Canada’s Battlesoul recently released their new album ‘Sunward and Starward’ on CDN Records, which showcases their bold approach to multi-genre songwriting.  The main components seem to be rooted in Extreme Metal sub-genres, from Black to Doom to Melodic Death, complimented by strong Celtic & Symphonic elements.  The vocals are diverse too, ranging from harsh, aggressive roars and battle cries, to epic clean vocals and even some Celtic & Operatic female vocal passages thanks to the guest vocals of Alina Gavrilenko (Snowmaiden).

Given that opening tracks are hugely important in that they provide first impressions and usually set the tone, this album’s opening track ‘All I Understand’ is surprisingly my least favourite and this is solely down to the high-pitched, squawky vocal performance.  This vocal style, which sounds something between the likes of Brian Johnson (AC/DC) and Udo Dirkschneider (Accept), only appears in this first song, but given this is the opener it’s hugely risky for those listeners that don’t like this vocal technique, who could then be immediately switched off by it and don’t listen to the songs that follow.  Hopefully these listeners will hear the potential in the accompanying music, give it the benefit of the doubt and listen beyond the opener, because it gets so much better from here!

‘Bearing The Word’ are ‘The Watcher’ are dark and foreboding yet euphorically epic at the same time, with some killer riffs, huge swathes of harmonic synths and molten guitar melodies.  The styles are mainly MeloDeath with a Blackened undertone.

The likes of ‘Arrival’ and ‘Azure Skies’ have a stronger Celtic/Folk Melodic Death style running through them.  The former features dreamlike synth pads that wash over the composition to create a melancholic vibe, whilst the latter has a more hectic, relentless pace featuring both male extreme vocals and female singing.

Some tracks are incredibly progressive, switching pace and style numerous times.  ‘The Watcher’ is the first to do this, opening with a downtempo, almost Doom-like pace, with an epic, panoramic musical soundscape that fans of Insomnium would adore, before shifting gear with an intense, pounding rhythmic barrage of triggered kicks and riffs – a mix of modern Djent and MeloDeath styles.  Acting as musical bookends, the song closes with the same epic riff and grinding pace that it opened with, top & tailing the track beautifully.

Title track ‘Sunward and Starward’ takes progression up a notch with multiple tempo changes and genre switches, all in just under 8 minutes.  Beginning with a ferocious, Blackened Death Metal opening with plenty of guitar trills and trigger kicks, then slowing to a grinding pace, creating a dark, Doom-laden musical tapestry, accentuated by agonisingly tormented extreme vocal passages.  During these Doomy periods, the song is also incredibly atmospheric, enhanced by layered synth string pads to add a grandiose-yet-sombre, funeral-like feel.  Instrumentally, acoustic guitars are introduced part-way through and a section featuring a male/female vocal duet, which isn’t too easy to follow at first given they sing different lyrical refrains before eventually merging together to sing the same lyrics in unison – an interesting yet slightly confusing technique.  As the track progresses towards the close, the tone darkens significantly, heading into Black Metal territory, complete with a vitriolic spoken word passage to introduce this final style change – the musical passage that follows is pure pain & despair to the very end.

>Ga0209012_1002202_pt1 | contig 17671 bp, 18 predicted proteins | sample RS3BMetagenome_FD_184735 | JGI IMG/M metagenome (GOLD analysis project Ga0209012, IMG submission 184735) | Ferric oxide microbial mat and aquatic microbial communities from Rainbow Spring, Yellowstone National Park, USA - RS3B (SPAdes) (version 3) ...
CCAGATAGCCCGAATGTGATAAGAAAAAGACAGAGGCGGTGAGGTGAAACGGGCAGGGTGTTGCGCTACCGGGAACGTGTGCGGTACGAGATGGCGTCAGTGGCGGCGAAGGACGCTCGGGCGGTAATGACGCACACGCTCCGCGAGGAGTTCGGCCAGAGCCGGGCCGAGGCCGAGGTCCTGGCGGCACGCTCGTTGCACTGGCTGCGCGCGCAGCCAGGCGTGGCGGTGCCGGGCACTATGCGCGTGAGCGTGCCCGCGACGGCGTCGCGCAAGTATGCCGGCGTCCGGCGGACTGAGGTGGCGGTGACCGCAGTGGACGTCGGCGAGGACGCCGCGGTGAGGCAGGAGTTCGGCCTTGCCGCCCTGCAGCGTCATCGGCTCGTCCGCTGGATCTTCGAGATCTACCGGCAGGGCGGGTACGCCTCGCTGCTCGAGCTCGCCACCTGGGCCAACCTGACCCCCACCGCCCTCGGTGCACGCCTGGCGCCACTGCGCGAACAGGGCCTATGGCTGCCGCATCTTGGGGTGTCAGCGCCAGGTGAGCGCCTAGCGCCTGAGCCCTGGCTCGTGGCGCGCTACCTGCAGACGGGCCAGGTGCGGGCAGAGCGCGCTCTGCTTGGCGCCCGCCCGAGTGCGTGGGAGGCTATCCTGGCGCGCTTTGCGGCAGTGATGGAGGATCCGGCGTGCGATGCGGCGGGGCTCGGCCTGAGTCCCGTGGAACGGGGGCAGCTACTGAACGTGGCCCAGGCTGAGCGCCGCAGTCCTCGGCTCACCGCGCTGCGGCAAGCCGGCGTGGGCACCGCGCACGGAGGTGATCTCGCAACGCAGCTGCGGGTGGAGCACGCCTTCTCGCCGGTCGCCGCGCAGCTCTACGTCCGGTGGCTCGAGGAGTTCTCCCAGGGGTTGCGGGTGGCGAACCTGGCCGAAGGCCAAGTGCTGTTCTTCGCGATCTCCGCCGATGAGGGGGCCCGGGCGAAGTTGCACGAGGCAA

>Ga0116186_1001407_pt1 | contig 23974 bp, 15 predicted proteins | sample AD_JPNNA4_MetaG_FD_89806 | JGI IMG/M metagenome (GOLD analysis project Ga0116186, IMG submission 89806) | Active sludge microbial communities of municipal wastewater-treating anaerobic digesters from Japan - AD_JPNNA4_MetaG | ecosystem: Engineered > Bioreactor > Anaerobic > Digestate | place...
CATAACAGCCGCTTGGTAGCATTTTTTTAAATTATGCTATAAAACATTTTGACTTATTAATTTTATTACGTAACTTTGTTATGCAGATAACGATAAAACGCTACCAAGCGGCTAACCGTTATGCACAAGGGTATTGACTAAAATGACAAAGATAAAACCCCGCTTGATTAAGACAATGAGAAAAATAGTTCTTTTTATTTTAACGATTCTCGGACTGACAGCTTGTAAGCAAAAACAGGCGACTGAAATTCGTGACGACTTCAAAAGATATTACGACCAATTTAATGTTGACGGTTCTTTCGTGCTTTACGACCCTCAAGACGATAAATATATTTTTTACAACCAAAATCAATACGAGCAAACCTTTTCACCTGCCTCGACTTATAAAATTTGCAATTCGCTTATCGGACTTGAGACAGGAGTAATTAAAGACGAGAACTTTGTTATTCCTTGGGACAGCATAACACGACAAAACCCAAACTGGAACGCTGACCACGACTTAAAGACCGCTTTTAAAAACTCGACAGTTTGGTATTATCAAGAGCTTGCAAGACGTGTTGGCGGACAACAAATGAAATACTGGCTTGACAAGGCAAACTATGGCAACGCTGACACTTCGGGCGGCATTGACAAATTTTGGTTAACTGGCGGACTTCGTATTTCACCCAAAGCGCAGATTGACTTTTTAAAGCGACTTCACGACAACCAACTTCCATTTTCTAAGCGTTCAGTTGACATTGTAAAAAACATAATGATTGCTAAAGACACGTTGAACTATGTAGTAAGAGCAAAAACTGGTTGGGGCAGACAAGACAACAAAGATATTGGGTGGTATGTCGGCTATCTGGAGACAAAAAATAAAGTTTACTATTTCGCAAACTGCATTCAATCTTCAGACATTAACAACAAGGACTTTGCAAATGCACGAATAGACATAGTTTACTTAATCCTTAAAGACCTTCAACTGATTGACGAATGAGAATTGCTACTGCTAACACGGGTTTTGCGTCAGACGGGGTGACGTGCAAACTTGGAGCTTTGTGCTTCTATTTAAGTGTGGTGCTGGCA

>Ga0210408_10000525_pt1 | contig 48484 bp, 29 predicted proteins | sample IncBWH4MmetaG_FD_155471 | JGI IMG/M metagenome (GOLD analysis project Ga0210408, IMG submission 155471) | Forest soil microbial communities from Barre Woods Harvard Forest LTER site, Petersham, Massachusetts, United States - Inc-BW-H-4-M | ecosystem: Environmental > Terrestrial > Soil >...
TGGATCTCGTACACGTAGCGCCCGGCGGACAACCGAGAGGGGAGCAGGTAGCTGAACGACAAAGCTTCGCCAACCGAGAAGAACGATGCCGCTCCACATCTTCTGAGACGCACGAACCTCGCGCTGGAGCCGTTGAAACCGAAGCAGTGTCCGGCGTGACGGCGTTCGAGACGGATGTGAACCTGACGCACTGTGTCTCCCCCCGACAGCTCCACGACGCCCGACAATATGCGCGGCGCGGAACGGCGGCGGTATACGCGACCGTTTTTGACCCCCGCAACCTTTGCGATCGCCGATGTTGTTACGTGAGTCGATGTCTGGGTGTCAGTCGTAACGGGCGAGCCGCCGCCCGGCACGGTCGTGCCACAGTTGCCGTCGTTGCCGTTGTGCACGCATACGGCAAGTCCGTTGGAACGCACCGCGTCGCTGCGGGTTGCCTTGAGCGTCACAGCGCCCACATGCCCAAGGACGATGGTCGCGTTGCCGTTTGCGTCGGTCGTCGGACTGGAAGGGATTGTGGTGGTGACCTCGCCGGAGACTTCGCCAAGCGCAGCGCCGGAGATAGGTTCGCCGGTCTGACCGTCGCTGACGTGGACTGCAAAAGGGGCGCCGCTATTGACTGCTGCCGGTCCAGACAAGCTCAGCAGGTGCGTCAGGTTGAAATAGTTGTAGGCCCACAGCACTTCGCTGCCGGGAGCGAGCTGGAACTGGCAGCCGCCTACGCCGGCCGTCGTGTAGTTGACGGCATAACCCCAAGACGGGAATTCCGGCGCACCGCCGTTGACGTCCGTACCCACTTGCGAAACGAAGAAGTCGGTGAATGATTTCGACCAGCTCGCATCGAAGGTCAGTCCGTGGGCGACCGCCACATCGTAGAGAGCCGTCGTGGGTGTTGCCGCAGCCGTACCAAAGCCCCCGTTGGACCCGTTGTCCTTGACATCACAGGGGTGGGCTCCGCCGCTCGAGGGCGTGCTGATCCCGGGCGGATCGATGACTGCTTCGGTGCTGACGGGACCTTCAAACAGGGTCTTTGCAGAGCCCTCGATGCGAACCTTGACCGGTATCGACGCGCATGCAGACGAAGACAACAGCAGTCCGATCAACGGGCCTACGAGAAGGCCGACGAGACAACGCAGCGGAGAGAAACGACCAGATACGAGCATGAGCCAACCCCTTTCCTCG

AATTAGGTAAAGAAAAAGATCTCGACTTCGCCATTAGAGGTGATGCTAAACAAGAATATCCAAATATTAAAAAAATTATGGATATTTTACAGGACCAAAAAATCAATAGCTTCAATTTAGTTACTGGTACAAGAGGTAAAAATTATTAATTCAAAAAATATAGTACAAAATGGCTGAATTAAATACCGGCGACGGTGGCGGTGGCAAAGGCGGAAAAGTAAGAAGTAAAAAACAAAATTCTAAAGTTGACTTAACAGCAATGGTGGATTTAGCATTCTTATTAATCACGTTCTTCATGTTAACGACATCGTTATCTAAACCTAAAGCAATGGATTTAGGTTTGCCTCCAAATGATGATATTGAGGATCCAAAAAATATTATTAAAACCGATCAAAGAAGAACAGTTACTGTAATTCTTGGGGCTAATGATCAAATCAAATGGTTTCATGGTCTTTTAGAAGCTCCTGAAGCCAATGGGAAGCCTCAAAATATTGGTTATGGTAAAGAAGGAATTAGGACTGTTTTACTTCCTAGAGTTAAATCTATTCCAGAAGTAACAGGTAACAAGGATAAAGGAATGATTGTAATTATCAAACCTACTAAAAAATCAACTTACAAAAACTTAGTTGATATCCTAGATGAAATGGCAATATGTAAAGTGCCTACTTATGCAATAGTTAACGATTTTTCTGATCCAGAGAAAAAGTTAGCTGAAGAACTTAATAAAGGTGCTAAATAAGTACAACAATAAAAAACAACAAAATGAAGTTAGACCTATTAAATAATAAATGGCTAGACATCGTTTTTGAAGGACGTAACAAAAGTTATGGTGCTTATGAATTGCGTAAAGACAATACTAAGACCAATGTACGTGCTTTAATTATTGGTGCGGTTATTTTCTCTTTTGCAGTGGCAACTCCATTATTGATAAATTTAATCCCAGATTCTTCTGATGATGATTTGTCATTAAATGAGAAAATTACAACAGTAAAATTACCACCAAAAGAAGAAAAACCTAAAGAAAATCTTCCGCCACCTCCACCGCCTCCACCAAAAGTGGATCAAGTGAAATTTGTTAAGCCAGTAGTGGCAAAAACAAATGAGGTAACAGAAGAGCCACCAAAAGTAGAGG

‘The Loss of Sons’ has an atmospheric, downtempo intro very much in the vain of Moonsorrow whilst the uptempo sections feature galloping rhythms & guitar riffs, melodies with a Northern European flavour and Death growls, all of which will likely appeal to fans of Amon Amarth et al.  Add Operatic female vocals performing the chorus motif in harmony with the guitars & synths and you’ve got a fantastic blend of brutal, heavy and dramatic in one neat package.

Lastly, ‘Totem’ and ’So It Goes’ are predominantly Folk-tinged Melodic Death songs and are equally epic, whilst the closing track ‘Break The Day’ has all the ferocity of MeloDeath, but with the added epic-ness of multiple lead guitar refrains and finished off in grandiose fashion with male vocals belting out the penultimate chorus in an almost Jari Mäenpää (Wintersun) fashion, then one more round of female Operatic singing for the chorus’ finale.  Simply stunning.

Quite honestly, I’ve not come across many albums with such musical diversity and progression, that also manage weave and meander between genres so naturally.  The influence of European Folk Metal bands is very obvious and Battlesoul definitely have the knack for capturing the spirit of that music in their own sound.  For those who have listened to previous albums, the band have developed their sound over the course of the 12 years they’ve been around and it’s clear that they wanted to push boundaries and demonstrate further progression on this release. I’ve been captivated by ‘Sunward and Starward’ for many weeks now and wouldn’t hesitate to recommend it to fans of Folk Metal, Melodic Death, Doom & Symphonic Black Metal and extreme music with the signature Scandinavian / Northern European sound.




Battlesoul - Sunward and Starward

Release Date: 23rd February 2018
Label: CDN Records
Band Website: Official Facebook
Buy Album: Bandcamp

4.0Overall Score

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